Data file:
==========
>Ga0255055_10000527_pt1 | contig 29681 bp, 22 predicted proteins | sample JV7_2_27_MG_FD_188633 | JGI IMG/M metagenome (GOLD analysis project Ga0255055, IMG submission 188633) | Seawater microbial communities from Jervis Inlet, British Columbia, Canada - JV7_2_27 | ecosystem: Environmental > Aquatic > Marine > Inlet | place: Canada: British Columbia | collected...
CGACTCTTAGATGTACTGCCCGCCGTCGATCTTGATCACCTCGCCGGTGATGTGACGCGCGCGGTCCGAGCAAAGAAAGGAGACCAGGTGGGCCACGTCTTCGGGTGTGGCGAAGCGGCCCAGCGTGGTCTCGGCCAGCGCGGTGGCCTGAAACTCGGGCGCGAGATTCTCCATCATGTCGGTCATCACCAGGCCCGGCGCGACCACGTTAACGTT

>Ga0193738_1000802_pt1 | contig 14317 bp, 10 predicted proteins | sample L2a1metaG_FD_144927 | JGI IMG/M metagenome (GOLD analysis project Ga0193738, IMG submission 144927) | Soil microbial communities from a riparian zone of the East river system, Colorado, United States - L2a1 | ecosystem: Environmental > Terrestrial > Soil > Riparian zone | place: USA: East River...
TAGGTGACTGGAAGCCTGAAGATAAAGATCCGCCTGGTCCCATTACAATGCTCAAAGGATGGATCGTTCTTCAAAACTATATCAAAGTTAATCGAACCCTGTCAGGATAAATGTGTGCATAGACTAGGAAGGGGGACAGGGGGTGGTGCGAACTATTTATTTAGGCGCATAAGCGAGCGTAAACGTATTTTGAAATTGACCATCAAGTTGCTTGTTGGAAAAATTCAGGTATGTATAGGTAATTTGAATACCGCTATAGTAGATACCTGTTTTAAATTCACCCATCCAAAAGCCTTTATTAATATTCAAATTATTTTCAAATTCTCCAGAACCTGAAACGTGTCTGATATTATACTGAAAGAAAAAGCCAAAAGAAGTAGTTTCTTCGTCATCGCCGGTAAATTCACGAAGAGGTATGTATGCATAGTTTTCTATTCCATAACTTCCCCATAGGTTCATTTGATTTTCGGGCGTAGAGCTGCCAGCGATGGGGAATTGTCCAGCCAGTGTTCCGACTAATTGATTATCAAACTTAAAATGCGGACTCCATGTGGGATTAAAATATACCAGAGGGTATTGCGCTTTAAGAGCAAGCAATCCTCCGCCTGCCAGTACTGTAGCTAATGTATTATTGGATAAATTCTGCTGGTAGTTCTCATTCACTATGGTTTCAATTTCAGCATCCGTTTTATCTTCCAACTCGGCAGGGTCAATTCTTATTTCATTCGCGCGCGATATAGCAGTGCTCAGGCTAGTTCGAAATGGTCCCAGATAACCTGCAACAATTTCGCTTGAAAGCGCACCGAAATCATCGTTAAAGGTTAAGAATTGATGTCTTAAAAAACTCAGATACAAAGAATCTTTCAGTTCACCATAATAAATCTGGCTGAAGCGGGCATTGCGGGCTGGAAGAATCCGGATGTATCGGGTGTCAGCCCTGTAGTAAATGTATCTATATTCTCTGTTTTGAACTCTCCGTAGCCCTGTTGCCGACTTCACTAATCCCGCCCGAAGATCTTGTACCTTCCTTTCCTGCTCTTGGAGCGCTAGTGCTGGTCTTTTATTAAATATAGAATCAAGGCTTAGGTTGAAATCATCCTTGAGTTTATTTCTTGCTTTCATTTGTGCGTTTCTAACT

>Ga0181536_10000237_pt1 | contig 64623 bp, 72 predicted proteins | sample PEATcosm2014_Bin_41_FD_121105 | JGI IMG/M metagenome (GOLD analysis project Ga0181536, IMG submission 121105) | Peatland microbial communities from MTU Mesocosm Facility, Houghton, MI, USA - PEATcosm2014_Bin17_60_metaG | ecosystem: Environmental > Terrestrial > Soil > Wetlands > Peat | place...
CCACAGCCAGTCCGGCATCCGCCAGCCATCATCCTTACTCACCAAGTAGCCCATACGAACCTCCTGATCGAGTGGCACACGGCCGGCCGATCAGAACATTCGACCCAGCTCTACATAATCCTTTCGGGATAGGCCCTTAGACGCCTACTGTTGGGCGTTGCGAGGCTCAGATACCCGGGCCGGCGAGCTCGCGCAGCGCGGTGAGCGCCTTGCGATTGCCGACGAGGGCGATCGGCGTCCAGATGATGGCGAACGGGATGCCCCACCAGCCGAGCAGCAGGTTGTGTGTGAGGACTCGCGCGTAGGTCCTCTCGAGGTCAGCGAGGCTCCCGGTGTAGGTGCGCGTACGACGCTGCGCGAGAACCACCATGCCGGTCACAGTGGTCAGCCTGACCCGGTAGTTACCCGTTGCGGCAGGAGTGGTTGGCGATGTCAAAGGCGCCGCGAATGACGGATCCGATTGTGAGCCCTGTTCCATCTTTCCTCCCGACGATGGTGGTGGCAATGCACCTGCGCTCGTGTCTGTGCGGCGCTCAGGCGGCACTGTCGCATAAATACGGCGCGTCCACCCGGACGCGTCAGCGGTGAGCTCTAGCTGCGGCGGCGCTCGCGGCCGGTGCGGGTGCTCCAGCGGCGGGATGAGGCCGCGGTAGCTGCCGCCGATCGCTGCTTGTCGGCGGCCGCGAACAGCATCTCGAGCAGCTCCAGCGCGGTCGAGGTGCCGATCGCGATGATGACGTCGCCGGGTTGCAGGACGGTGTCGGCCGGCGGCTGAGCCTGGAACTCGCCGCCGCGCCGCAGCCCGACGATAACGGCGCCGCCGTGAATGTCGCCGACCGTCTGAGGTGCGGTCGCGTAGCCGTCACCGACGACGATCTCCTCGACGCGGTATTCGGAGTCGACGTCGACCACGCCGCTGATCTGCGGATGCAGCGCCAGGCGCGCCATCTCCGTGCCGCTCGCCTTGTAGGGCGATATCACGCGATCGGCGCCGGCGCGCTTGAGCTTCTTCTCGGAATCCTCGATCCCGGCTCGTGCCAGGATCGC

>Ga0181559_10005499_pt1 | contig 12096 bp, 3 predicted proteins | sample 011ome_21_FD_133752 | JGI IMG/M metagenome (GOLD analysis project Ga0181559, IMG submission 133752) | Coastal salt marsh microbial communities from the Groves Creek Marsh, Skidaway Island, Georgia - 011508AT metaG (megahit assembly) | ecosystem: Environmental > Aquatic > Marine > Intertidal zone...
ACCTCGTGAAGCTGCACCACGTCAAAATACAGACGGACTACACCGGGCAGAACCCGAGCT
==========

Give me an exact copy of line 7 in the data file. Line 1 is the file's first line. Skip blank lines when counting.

>Ga0181559_10005499_pt1 | contig 12096 bp, 3 predicted proteins | sample 011ome_21_FD_133752 | JGI IMG/M metagenome (GOLD analysis project Ga0181559, IMG submission 133752) | Coastal salt marsh microbial communities from the Groves Creek Marsh, Skidaway Island, Georgia - 011508AT metaG (megahit assembly) | ecosystem: Environmental > Aquatic > Marine > Intertidal zone...